At an appearance at an elite club of business leaders in Baltimore on Wednesday, D.C. sports mogul Ted Leonsis said he’s excited by the notion of the three nearby major East Coast cities – Baltimore, Richmond and Washington, D.C. – merging to become a “super city.”
Leonsis shared his vision during a speech at the CEO Club of Baltimore on March 22. For more than an hour, the Monumental Sports CEO talked about his growing business presence in Baltimore, the things that he thinks can best lift a city up and his apparently slow-rolling Arena Football League franchise here in Charm City.
The mogul was keen on the notion that Baltimore could merge with its two southerly urban centers. Business leaders have suggested for years that D.C., the largest of the three, could forge an economic network with Richmond, roughly 110 miles to the south on I-95, and Baltimore, about 40 miles up I-95. Some of that has already started, with growing numbers of D.C. commuters moving to Baltimore to save money in recent years, and the city campaigning to bring more of them here.
“We love Baltimore,” Leonsis said onstage. “We have the opportunity to be a super city.”
He compared the idea to what has happened in New York City, which draws many of its workers from Connecticut and New Jersey.
His capitalist ambitions may be even broader than Maryland, D.C. and Richmond. “My new thing is, we want to acquire Delaware,” he said, possibly joking. He chided the coastal state, “You want to be with Philadelphia?”
Leonsis also laid out what he feels are the key components for making a great city: Multiple “great research universities,” green public space, such as parks, a defining business community and excellent sports teams.
Leonsis surprised pretty much everyone in November 2016 when, shortly after founding a new Arena Football League team in D.C. called the Washington Valor, he also created the franchise later named the Brigade here in Baltimore. The teams will face off in the Brigade’s season opener on April 7 at the Verizon Center.
The businessman pointed to Baltimore’s legacy teams as an example of the boost that sports can bring to a city. “The Orioles won a championship. People still talk about that,” he said. “The Ravens, oh my gosh, what a fantastic franchise, and they won a Super Bowl. They put the city back on the map.”
He continued, “The social responsibility around a winning sports team is unbelievably demanding and important, because nothing brings a community together better than a sports team.”
The Brigade, which got its official name, logo and jerseys only two months ago, has been slow to sell tickets, Leonsis said. So far, they’ve only sold 500 season ticket packages. Royal Farms Arena, their literal home turf, seats 14,000.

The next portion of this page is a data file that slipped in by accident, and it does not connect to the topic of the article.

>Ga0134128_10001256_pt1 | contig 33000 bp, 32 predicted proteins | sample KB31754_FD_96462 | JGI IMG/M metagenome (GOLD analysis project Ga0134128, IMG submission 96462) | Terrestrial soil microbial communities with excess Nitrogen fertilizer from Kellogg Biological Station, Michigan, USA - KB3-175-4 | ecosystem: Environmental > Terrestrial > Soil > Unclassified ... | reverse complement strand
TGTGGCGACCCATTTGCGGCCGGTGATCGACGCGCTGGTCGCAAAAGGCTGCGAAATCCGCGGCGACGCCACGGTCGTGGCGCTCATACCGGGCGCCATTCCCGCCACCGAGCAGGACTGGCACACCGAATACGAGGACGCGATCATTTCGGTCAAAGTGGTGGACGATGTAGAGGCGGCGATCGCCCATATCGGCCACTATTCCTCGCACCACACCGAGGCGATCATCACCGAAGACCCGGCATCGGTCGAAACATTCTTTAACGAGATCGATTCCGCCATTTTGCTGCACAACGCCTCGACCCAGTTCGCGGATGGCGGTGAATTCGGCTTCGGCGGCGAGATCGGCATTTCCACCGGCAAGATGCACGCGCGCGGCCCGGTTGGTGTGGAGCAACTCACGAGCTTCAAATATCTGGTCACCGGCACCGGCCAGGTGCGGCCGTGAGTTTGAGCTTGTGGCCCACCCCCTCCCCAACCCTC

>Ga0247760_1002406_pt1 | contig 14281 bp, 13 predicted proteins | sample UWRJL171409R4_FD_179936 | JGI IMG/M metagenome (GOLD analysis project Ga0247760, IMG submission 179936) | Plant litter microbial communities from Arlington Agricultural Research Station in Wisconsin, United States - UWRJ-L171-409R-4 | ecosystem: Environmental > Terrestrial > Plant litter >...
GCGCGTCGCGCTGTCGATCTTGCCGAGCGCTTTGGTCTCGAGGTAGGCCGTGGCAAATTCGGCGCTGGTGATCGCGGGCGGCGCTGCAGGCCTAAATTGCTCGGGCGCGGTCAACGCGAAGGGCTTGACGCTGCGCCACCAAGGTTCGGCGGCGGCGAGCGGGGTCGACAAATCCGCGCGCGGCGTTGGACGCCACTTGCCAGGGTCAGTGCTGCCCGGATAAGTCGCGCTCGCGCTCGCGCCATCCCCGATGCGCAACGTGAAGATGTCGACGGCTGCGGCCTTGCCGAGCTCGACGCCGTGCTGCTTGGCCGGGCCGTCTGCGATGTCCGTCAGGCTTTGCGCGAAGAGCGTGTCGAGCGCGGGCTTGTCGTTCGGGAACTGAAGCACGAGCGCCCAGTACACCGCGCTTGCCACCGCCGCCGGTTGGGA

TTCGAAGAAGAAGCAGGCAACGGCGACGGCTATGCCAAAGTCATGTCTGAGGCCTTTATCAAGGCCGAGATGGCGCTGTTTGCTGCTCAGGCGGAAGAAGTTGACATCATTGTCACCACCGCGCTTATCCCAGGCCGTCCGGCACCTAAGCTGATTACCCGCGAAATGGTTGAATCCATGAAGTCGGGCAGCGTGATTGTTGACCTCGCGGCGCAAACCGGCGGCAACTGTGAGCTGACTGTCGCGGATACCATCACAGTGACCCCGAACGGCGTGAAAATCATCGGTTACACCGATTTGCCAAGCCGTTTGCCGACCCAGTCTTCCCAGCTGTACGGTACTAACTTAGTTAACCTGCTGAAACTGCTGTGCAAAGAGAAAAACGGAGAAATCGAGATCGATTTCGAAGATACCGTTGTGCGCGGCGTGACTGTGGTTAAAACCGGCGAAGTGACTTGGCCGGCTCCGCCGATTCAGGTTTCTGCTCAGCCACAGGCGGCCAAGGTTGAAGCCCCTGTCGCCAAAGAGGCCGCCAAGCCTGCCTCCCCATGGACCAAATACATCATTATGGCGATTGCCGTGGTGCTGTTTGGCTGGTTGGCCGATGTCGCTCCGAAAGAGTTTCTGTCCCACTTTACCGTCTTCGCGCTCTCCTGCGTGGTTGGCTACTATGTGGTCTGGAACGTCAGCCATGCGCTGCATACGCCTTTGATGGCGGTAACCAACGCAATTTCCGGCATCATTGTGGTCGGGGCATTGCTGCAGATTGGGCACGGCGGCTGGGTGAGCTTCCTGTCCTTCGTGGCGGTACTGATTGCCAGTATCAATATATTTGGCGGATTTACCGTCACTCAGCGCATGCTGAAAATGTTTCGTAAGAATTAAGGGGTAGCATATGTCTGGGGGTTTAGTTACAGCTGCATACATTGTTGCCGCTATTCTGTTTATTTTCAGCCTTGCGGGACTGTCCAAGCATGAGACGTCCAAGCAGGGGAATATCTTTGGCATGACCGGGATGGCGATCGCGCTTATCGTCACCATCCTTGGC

They’re also not fully equipped yet. “Our team doesn’t even have its helmets yet,” he said.
Leonsis told the room while he expects to “lose a lot of money with 400, 500 people in that arena…we’ll work it through.”
“Considering I’ve owned sports teams for 17 years and I’ve never made one dollar of profit, it’d certainly better not be for the business,” he said. “I have a very firm belief that in big cities and often big communities, there’s very few iconic businesses, industries that come to define what that community is about.”
Leonsis did say he supports a proposal by Gov. Larry Hogan for Baltimore to get yet another arena in place of the current State Center complex. Hogan and two members of his administration voted to scrap a development deal to fix up the government complex in December. The Maryland Stadium Authority earlier this month approved a study to see if an arena should be built there instead.
He said doing so would allow his teams, the Washington Wizards of the NBA and Capitals of the NHL, to play more games in Baltimore.
The Wizards, known as the Baltimore Bullets until they moved south in 1973, used to come up to Baltimore regularly to play in what’s now Royal Farms Arena. They last played there in 2014 for a preseason game, while the Caps’ last game there was in 2013.
“Say there is a new arena here – who’s to say you couldn’t play 10 games in Baltimore?” Leonsis posed.
While many Baltimore residents may object to becoming residents of a “super city,” the mogul said he hopes they will lend their support to him.
“Somewhere down the line, it’ll pay off in some way,” he said. “I want to be welcomed and welcoming in Baltimore. I want it to feel like we’re in it together.”
Latest posts by Ethan McLeod (see all)
- The Foundery is closing at City Garage, plans to reopen in old Central Avenue space - January 22, 2019
- Tuesday Morning Headlines: More than a dozen shootings through weekend, despite cold; Shutdown leads TSA to shut down checkpoint at BWI; and more - January 22, 2019
- Friday Afternoon Headlines: City didn’t follow through on E. 26th Street inspections; Pugh touts drops in crime in WaPo op-ed; and more - January 18, 2019